Randolph et al. Vol. 196, No. 4, August 19, 2002. Pages 517–527.
Due to a typographical error, a CD16− and CD16+ were switched in the middle of the third paragraph of page 521. The corrected paragraph appears below.
Differentiation and Migration Analysis after Depletion of CD16+ Monocytes.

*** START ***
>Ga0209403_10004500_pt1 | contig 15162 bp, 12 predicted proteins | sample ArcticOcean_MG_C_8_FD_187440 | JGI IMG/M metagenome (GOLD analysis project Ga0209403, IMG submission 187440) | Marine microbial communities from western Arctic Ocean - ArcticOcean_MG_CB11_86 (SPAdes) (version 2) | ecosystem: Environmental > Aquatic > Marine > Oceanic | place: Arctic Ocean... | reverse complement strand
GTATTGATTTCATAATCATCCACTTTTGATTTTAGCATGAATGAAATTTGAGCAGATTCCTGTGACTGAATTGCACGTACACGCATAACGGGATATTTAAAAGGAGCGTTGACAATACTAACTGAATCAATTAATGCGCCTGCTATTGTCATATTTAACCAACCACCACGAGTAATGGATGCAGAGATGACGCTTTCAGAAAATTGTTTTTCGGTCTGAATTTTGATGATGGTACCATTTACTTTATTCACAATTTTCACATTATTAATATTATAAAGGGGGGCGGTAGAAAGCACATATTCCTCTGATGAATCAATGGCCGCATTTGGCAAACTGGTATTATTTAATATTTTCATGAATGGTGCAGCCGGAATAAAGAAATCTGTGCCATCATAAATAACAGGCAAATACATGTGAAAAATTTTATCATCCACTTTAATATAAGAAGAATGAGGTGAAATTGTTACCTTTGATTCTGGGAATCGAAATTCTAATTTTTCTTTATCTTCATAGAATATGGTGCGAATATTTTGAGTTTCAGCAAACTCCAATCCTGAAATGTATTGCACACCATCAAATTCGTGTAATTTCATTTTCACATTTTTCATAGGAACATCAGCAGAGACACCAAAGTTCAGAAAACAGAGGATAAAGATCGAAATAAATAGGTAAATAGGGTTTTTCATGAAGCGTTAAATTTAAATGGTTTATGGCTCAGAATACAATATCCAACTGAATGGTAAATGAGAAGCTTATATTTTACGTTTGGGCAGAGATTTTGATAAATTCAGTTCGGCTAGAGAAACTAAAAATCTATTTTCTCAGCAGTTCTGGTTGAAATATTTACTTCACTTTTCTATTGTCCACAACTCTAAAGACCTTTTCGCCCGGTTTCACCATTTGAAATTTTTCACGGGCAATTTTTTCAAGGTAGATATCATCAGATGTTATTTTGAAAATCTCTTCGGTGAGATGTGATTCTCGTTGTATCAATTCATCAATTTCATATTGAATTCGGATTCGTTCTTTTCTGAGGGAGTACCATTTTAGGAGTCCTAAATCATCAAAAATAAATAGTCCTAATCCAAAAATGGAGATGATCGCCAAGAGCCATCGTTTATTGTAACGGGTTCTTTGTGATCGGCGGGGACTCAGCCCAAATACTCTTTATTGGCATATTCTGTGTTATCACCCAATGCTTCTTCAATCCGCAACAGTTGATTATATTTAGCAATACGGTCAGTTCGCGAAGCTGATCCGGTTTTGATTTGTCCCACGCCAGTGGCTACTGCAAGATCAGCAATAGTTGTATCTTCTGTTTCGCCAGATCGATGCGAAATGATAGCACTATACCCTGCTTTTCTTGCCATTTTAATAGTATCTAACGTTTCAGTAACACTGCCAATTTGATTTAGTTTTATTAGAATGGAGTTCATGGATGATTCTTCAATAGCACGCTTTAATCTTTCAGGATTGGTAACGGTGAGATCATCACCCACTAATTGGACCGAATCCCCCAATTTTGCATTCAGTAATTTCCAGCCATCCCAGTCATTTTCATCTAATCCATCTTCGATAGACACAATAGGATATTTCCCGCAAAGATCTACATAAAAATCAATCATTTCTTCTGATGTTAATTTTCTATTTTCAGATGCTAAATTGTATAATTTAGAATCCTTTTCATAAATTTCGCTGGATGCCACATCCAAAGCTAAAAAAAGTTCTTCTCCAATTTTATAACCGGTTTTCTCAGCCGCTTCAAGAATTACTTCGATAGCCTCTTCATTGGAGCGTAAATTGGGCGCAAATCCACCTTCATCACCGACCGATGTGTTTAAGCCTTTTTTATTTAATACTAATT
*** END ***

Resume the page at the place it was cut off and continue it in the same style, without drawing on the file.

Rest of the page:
In some depletion experiments, only the M-DC8+ subpopulation of CD14+CD16+ monocytes was removed. Removal of M-DC8+ cells only had no marked effect on the yield or phenotype of reverse-transmigrated cells (unpublished data), but when the depletion scheme eliminated all CD16+ monocytes (CD16 depleted), 47 ± 22% (P < 0.05; four experiments) to 66 ± 13% (P < 0.005; four experiments) fewer reverse transmigrated cells were recovered from unstimulated and zymosan-stimulated cultures, respectively (Fig. 6 A). These results are in agreement with the CFSE experiments in Fig. 3. Even after thorough depletion of CD16+ monocytes, many reverse-transmigrated cells recovered from cultures receiving only the CD16− monocytes expressed CD16 upon reverse transmigration, in contrast to the subendothelial monocyte-derived cells from the same cultures (Fig. 6 B). Thus, these cells appear to upregulate CD16 expression during reverse transmigration. When flow cytometry was conducted to analyze the maturation status of cells in the reverse-transmigrated fraction, the number of HLA-DR+CD86+ cells was 63 ± 14% (average of three experiments; P < 0.005) decreased per unit area of endothelial cell surface when blood CD16+ monocytes were depleted from the starting population (Fig. 6 C; cells shown in each group were recovered from an equivalent area of endothelial surface). Moreover, the residual DCs recovered after depletion of CD16+ monocytes expressed an order of magnitude less CD86 on the cell surface, indicating that these reverse-transmigrated, CD16− monocyte-derived cells were less mature than the reverse-transmigrated cells that develop in cultures that contained CD16+ blood monocytes.